The townland was a Breac-Ghaeltacht, an Irish speaking district in a English speaking area, right up until the 1920’s and 30’s. Fr Reilly, the curate from 1915 to 1921 in the parish was well remembered for at the end of each Mass, he would meet the local people and talk with them in Irish. He often remarked on the Irish speakers of Lisheenaheltia and their fluency in both English and Irish. In the past it has been well documented by scholars in UCG, especially the late Monsignor Eric McFhinn. In the sixties it became the only ‘Scoil Éigse agus Seanchas’ in East Galway.
A ‘Scoil Éigse’ was an Irish speaking folk school, or, group run by Co. Galway Vocational Committee and based in Gaeltacht areas. The group met once a fortnight and discussed local history and folklore and composed stories, poetry and engaged in dialogue.
Robert Canny was President of the group. He was a gifted Irish speaker, actor and he always did well in competitions. He was involved in local drama too, or, ‘dramaíocht’ as he referred to it as their production was in Gaelic. In the early 1970’s he was a very proud man when the group, having won the provincial final in Taibhdhearc na Gaillimhe, went on to compete in the “All Ireland Drámaíocht” in the Abbey Theatre in Dublin and returned home to Lishenaheltia with the 1st prize. Robert was a creative writer and penned some lovely poems and stories in Irish.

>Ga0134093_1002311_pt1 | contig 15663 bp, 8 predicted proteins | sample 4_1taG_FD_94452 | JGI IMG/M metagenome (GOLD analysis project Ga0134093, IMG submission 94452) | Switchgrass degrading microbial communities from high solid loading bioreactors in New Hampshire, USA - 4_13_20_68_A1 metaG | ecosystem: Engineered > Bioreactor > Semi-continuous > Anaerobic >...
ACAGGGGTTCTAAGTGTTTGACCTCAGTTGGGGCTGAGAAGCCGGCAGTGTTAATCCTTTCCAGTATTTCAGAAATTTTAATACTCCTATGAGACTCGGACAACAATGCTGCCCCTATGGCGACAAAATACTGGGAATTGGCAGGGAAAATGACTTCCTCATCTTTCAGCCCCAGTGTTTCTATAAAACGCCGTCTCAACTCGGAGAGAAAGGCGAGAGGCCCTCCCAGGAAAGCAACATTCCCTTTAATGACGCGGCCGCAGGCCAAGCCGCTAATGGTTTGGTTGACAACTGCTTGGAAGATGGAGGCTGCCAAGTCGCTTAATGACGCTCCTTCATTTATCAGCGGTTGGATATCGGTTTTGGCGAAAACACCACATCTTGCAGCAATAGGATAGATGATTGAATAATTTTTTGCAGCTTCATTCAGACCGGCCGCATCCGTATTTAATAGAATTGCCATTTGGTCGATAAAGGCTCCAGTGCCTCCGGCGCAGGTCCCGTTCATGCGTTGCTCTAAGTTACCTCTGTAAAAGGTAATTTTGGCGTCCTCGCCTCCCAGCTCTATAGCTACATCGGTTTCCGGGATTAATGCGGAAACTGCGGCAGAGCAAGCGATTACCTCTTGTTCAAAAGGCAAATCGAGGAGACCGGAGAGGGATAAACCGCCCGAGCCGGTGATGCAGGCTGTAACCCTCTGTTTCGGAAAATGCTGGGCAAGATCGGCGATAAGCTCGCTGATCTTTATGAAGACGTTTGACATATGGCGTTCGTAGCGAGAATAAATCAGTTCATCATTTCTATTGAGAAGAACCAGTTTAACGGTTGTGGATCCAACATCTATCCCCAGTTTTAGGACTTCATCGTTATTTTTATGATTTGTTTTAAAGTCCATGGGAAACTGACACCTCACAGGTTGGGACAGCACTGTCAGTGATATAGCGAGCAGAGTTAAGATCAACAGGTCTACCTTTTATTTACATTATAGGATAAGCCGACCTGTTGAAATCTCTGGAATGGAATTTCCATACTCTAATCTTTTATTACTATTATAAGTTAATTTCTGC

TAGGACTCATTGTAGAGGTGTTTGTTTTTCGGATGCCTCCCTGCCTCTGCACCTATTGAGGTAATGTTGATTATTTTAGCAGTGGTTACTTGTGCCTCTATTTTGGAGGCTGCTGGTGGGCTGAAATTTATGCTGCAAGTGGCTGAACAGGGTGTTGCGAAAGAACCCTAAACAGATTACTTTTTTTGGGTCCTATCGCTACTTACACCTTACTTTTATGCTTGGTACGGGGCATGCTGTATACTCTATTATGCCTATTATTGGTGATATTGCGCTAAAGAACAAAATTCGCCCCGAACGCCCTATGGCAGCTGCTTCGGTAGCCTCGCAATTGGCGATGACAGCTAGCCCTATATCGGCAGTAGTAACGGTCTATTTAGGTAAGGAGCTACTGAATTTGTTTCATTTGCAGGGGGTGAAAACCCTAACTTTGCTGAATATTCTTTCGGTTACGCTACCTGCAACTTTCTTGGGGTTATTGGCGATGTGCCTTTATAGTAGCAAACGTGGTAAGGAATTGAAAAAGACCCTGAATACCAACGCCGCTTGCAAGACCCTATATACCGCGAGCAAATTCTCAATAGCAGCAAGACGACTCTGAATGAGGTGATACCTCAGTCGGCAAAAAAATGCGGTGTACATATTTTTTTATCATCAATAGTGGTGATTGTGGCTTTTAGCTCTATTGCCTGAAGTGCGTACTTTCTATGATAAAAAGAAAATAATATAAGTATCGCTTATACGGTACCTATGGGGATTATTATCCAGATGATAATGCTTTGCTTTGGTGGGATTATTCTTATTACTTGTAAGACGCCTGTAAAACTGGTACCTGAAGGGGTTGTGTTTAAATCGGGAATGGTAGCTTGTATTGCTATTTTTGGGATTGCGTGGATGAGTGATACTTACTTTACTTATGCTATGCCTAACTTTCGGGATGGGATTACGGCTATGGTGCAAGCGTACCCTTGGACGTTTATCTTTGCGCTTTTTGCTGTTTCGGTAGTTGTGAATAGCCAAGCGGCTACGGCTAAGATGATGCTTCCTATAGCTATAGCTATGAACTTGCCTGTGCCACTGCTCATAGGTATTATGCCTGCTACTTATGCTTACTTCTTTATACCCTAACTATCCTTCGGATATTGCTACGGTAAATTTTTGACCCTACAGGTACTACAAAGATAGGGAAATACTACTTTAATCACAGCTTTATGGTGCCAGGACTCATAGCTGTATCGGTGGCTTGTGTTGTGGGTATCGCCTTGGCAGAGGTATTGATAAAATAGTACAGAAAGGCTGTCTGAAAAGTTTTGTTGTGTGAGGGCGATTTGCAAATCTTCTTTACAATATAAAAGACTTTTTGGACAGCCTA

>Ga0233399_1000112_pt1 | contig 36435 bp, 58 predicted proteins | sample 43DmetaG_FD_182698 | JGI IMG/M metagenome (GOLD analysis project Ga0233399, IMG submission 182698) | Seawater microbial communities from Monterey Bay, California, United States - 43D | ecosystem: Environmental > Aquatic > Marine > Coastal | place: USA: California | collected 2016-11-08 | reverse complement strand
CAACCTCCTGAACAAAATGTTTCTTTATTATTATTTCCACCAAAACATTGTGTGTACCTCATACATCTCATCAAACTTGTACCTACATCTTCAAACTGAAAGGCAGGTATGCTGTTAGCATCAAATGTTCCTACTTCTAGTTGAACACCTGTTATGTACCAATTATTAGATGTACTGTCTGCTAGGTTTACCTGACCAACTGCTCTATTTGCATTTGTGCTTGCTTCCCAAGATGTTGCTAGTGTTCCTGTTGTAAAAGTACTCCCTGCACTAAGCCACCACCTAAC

Another great Irish speaker was Larry Comer (Labhrás Ó Maoilchiaráin). He was known as Larry Mór and he wrote in Irish every week for the Connaught Tribune. He is also recorded in 1930 by Professor Tomás Ó Máille, University College Galway, and German researcher, Karl Pempel, as part of the Humbold University of Berlin Doegen Project. In 1926 the Irish government asked Dr Doegen to make recordings of Irish speech in the Gaeltacht and in areas of the country where Irish had suffered decline. In the 1901 census many Lisheenaheltia residents are recorded as having Irish rather than English as their first language. Nonie Golden a native of the village, who lived in Puirse Gabha (the blacksmith’s lane) along the golden mile route in her youth writes in our ‘Golden Mile’ booklet – “My grandfather, Larry Comer, went to school until he was ten years old. He was a great Irish scholar and wrote for the Connacht Tribune in Irish each week. I was seven years old when he died. He made me promise I would never forget the Irish. I didn’t and I love it to this day. I have lovely stories about him and the neighbours. They all spoke in Irish and they sound just as good in English!
Source: Lisheen Golden Mile – Its History and Hidden Treasures, 2015